Diary of Charles Francis Adams, volume 5

212 Tuesday. 12th. CFA Tuesday. 12th. CFA
Tuesday. 12th.

The returns come in this morning and manifest one thing decidedly—The total prostration of the National Republican or till now dominant party. Even in their head quarters in this City, they have failed in electing one man on their own strength. And their Senatorial tickets have failed in all the surrounding Counties. The Country votes come in very heavily for my father and show a falling off only for the Nationals.1

I went to the Advocate Office where they were in great glee. I rejoice at it on account of the inhuman attempt to crush my father by those who professed once to be his friends. It has recoiled upon themselves with a force they will long have cause to remember. But the election devolves upon the Legislature, and a new and difficult question presents itself—One upon which I conversed with Mr. Hallett for some time. I hope that yet my father may be able to withdraw himself from the caballing of a Legislative assembly.

In my absence from my Office, I missed several persons whom I should have seen. Walk before, and after dinner. Began a second time the Novum Organum. Evening, the Fair Maid of Perth and Racine’s play of Berenice.


In final returns, JQA and the antimasonic ticket polled 18,274 votes or 29 percent of the votes cast. The National Republicans polled 25,149, the Democrats 15,493, the Workingmen 3,459. The Antimasons carried 100 of 301 towns and five counties (Bristol, Franklin, Middlesex, Norfolk, and Plymouth). In the gubernatorial election of 1832, in which the National Republicans had won a clear majority, the Antimasons had been third; the National Republicans had polled 8,797 more votes, and carried 100 more towns, the Antimasons had polled 3,519 fewer votes and won 34 fewer towns than in the contest just concluded (Darling, Political Changes in Mass. , p. 104, 115).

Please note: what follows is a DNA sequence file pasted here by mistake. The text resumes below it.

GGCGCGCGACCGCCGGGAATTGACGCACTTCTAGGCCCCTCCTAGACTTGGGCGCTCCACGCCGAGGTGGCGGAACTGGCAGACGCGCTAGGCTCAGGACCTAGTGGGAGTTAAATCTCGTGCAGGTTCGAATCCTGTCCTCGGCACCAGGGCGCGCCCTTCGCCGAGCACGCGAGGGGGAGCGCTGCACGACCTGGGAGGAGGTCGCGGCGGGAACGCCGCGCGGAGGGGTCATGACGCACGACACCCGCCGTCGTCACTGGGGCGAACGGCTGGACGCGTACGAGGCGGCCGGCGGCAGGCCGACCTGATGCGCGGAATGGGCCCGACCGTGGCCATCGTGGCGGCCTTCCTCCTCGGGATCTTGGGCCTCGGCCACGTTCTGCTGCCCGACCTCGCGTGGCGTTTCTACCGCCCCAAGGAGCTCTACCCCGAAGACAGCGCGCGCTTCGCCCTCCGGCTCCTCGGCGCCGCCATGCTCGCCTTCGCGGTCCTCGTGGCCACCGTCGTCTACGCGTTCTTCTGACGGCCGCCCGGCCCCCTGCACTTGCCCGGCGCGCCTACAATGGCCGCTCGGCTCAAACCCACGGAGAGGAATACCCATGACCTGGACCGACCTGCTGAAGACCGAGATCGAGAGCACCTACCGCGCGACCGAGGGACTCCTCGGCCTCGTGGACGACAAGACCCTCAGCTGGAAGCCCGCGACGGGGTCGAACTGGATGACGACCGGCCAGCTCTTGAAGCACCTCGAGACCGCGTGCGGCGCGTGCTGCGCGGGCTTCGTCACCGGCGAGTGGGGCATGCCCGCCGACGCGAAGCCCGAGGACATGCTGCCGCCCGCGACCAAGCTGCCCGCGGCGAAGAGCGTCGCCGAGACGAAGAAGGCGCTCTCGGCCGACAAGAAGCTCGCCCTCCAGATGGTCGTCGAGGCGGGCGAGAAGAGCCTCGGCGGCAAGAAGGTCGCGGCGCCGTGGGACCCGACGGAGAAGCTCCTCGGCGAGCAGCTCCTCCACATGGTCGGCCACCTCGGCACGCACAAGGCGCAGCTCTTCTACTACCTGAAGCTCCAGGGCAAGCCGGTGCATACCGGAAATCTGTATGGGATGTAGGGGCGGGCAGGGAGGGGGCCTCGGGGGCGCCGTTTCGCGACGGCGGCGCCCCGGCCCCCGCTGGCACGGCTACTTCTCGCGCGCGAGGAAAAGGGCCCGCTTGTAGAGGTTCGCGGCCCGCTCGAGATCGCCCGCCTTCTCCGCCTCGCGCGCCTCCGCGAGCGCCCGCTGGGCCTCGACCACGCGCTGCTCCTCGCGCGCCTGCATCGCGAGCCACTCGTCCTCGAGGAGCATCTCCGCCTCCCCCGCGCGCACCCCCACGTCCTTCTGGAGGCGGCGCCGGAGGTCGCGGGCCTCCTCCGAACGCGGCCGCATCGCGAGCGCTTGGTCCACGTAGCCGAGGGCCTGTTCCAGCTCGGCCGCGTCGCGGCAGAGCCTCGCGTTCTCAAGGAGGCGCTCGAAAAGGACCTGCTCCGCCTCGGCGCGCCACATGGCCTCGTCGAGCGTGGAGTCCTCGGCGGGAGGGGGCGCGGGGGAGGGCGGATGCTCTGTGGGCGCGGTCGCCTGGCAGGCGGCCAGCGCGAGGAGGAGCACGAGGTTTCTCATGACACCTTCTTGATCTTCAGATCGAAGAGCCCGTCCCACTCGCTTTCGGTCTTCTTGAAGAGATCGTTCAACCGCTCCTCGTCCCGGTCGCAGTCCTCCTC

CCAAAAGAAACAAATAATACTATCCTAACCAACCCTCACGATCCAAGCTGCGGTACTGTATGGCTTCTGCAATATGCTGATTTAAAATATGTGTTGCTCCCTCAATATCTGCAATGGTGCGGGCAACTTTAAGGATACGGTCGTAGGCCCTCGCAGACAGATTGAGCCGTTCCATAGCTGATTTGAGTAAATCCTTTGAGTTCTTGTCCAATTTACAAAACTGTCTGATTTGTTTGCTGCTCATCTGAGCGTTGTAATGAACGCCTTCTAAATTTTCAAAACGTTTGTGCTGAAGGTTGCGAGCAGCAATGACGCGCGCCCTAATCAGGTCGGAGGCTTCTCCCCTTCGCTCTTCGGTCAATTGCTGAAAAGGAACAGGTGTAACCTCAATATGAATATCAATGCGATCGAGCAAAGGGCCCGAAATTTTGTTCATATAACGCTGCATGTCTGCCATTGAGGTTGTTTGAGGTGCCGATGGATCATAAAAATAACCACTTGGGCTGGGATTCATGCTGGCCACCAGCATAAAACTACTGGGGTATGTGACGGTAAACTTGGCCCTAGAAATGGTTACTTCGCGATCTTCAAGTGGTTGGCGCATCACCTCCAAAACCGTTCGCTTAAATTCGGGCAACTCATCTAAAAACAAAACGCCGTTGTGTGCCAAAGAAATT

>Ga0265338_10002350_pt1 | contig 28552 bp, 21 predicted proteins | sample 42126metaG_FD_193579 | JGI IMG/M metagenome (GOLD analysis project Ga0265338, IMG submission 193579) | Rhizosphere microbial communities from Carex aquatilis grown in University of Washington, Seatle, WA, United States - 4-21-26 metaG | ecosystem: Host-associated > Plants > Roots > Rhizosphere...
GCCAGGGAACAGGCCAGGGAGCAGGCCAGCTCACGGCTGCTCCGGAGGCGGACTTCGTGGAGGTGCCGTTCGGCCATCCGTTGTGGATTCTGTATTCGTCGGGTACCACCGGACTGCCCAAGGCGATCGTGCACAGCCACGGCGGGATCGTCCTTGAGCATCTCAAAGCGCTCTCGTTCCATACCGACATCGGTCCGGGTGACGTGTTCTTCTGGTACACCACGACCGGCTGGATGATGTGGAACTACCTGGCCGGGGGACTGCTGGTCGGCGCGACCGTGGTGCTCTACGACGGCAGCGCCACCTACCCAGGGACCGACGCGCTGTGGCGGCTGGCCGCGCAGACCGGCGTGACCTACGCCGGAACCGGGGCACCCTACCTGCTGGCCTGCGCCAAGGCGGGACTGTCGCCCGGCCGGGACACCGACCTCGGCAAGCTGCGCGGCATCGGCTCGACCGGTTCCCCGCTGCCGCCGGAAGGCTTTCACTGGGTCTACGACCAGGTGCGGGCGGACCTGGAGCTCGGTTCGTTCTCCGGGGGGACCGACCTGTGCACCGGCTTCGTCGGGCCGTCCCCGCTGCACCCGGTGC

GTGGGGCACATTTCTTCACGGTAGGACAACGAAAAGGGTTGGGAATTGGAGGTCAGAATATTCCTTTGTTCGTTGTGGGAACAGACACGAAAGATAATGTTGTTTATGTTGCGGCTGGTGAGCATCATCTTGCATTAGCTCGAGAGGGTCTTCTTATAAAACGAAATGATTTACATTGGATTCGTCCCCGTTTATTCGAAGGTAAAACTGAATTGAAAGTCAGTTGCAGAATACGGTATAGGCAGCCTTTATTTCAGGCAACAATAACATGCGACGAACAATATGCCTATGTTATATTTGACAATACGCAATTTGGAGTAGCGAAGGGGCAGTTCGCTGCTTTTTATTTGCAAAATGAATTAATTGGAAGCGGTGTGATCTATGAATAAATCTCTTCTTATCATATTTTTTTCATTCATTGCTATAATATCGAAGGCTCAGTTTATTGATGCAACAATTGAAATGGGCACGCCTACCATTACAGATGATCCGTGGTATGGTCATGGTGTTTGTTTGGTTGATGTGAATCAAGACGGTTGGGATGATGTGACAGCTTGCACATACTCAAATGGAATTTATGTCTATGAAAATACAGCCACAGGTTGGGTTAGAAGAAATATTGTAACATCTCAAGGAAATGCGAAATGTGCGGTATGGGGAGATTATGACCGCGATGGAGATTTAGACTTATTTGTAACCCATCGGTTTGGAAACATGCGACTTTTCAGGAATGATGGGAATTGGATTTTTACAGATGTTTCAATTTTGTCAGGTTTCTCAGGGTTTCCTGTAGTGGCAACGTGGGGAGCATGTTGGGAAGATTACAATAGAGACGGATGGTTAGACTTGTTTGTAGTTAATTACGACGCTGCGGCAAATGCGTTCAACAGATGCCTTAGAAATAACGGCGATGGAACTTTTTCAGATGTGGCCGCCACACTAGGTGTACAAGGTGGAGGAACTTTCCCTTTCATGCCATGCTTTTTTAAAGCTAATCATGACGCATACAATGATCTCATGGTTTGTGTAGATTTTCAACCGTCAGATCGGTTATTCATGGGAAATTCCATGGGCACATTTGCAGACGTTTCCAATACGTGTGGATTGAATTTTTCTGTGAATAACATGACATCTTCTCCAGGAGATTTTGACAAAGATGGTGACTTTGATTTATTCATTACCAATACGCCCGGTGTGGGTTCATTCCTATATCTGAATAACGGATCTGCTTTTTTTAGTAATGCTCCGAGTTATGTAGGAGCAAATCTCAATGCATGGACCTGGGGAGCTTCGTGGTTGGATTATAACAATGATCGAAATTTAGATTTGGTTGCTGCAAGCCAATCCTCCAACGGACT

Wednesday. 13th. CFA Wednesday. 13th. CFA
Wednesday. 13th.

The weather very fine today, although growing quite cool. The returns still come in very unfavourably to the National Republicans. The running is quite close between the three Candidates and manifests the indisposition of the People to sustain this wreck of a party any longer. There must be new divisions. But the prospects of the Nation are not good. God only knows what may become of us. I am half disgusted with the Republican principle, although if we analyze truly such feelings we shall find too often that they grow out of dissatisfied personal consequence. The Government is yet dispensing it’s blessings [fol. 212] [fol. 212] [fol. 212] [fol. 212] 213and though the worm of corruption is making it’s way in the interior, it yet looks fair on the outside.

I spent an hour or two with Mr. T. Davis in conversation and took a long walk. My health troubles me. After dinner, I read Virgil but was not so much occupied as I ought to have been. Evening, the Fair Maid of Perth, and Berenice. I wrote a letter to my father upon the political state.1


13 Nov. (Adams Papers). He reported the Antimasons sanguine that JQA would emerge successful; however, he opposed assent by JQA to election by a “legislative cabal,” more particularly in a legislature composed of a majority from the opposition party.